As part of my PhD research, I am working on extending the depth-of-field of iris recognition cameras. In a series of blog posts (in the near future) I would like to share some of the things that I have learnt during the project. This post, the first one in the series, is an introduction to iris recognition biometric technology. I believe the material presented here could benefit someone new to iris recognition get a quick yet comprehensive overview of the field. In the following paragraphs, I have described the iris anatomy, and what makes it so special as a biometric technology, followed by the general basis of iris based verification, and the four major constituents of a general iris recognition system.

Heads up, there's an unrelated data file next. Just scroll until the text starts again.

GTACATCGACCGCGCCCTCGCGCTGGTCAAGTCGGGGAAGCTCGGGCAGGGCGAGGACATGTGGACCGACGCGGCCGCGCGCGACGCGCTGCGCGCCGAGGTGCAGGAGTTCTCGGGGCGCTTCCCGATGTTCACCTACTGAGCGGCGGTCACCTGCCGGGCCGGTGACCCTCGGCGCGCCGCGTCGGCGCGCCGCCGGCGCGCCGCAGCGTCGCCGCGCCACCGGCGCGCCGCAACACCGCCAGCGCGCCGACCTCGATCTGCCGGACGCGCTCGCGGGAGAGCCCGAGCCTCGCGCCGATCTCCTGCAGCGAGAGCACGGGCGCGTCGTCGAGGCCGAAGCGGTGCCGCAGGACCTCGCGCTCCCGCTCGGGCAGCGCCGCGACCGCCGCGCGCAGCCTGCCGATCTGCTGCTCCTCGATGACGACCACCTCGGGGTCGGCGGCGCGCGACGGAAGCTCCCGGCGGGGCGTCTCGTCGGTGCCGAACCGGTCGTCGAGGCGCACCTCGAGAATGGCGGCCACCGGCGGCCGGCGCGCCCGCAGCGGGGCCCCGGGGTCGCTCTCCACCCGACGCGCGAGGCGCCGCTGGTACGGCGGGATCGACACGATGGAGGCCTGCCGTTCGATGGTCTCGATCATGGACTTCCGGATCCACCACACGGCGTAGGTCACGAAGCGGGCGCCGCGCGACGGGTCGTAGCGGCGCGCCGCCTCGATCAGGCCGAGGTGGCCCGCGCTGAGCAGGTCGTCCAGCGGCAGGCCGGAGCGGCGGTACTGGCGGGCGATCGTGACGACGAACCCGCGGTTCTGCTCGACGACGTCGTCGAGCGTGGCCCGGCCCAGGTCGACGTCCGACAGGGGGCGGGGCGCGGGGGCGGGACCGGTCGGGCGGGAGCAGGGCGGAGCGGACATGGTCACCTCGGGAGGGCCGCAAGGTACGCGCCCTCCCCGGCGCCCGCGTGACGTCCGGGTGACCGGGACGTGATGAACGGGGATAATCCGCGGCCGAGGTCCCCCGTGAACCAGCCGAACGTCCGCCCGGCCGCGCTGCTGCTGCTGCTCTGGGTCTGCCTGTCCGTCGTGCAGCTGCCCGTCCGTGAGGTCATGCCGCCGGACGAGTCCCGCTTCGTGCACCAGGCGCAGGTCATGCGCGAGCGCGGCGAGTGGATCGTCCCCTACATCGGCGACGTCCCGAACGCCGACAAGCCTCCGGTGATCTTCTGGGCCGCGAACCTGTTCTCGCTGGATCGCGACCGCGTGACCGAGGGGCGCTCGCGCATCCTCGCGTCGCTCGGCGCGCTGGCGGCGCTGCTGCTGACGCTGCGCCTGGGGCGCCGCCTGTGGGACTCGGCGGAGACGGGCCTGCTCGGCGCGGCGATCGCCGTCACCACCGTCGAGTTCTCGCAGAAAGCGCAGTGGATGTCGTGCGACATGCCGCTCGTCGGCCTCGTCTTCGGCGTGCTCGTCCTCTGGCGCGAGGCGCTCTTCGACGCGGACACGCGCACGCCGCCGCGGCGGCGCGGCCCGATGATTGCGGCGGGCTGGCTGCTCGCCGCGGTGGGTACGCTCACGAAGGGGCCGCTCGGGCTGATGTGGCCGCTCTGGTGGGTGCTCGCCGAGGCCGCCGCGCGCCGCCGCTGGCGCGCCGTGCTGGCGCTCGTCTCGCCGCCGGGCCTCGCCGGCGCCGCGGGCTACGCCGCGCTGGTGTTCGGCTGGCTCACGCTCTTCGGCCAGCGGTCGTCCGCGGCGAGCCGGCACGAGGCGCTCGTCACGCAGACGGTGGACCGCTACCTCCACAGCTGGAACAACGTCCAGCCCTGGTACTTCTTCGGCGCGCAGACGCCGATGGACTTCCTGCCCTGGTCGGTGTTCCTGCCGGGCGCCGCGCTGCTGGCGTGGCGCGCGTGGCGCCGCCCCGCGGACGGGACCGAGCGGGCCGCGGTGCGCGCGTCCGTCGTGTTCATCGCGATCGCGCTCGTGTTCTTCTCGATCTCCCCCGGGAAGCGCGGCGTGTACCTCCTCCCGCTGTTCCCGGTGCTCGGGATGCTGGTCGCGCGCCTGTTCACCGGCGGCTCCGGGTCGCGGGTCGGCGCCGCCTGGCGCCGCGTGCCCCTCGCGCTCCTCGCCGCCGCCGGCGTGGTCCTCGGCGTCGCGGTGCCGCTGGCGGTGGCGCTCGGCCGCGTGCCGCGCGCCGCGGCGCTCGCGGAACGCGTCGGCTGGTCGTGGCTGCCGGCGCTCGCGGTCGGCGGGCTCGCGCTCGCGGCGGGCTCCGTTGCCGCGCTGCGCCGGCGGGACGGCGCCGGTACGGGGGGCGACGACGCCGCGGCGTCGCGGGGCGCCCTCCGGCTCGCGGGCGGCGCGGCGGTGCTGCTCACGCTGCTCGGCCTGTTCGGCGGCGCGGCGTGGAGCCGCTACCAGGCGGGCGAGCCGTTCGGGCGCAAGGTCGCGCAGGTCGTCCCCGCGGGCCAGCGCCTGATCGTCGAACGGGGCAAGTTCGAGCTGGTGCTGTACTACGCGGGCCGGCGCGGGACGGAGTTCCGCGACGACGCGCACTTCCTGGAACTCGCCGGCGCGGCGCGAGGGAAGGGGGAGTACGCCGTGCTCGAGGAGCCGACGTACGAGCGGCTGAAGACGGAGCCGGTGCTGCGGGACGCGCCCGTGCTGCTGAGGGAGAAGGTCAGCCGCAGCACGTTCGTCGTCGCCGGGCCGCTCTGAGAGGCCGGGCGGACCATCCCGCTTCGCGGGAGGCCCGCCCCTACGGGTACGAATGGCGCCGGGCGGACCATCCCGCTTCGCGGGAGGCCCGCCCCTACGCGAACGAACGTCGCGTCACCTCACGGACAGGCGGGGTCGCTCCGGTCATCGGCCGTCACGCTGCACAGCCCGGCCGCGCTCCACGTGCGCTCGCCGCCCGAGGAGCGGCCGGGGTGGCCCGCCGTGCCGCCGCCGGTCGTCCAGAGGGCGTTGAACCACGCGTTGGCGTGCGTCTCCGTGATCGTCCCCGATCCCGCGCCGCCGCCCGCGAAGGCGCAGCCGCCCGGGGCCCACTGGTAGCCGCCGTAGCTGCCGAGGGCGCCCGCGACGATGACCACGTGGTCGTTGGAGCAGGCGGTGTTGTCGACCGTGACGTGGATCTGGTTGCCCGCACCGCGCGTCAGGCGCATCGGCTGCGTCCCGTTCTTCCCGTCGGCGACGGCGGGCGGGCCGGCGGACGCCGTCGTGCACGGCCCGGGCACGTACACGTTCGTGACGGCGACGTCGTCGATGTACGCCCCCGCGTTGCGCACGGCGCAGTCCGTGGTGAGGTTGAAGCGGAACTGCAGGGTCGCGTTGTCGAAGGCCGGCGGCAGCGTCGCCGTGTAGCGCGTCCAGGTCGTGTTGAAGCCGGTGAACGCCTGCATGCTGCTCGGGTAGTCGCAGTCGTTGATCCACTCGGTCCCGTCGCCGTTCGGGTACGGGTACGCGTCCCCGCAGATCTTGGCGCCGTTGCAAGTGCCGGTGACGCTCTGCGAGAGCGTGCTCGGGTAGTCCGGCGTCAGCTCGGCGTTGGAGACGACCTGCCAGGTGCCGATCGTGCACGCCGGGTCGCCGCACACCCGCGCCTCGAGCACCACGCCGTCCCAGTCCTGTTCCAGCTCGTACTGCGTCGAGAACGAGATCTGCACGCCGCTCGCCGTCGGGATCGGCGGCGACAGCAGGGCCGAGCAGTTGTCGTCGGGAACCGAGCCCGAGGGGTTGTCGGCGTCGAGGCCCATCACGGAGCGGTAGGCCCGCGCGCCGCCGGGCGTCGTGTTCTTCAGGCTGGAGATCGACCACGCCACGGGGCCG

The human iris is the colored portion of the eye having a diameter which ranges between 10 mm and 13 mm [1,2]. The iris is perhaps the most complex tissue structure in the human body that is visible externally. The iris pattern has most of the desirable properties of an ideal biomarker, such as uniqueness, stability over time, and relatively easy accessibility. Being an internal organ, it is also protected from damage due to injuries and/or intentional fudging . The presence or absence of specific features in the iris is largely determined by heredity (based on genetics); however the spatial distribution of the cells that form a particular iris pattern during embryonic development is highly chaotic. This pseudo-random morphogenesis, which is determined by epigenetic factors, results in unique patterns of the irises in all individuals including that of identical twins [2,4,5]. Even the iris patterns of the two eyes from the same individual are largely different. The diverse microstructures in the iris that manifest at multiple spatial scales  are shown in Figure 1. These textures, unique to each eye, provide distinctive biometric traits that are encoded by an iris recognition system into distinctive templates for the purpose of identity authentication. It is important to note that the color of the iris is not used as a biomarker since it is determined by genetics, which is not sufficiently discriminative.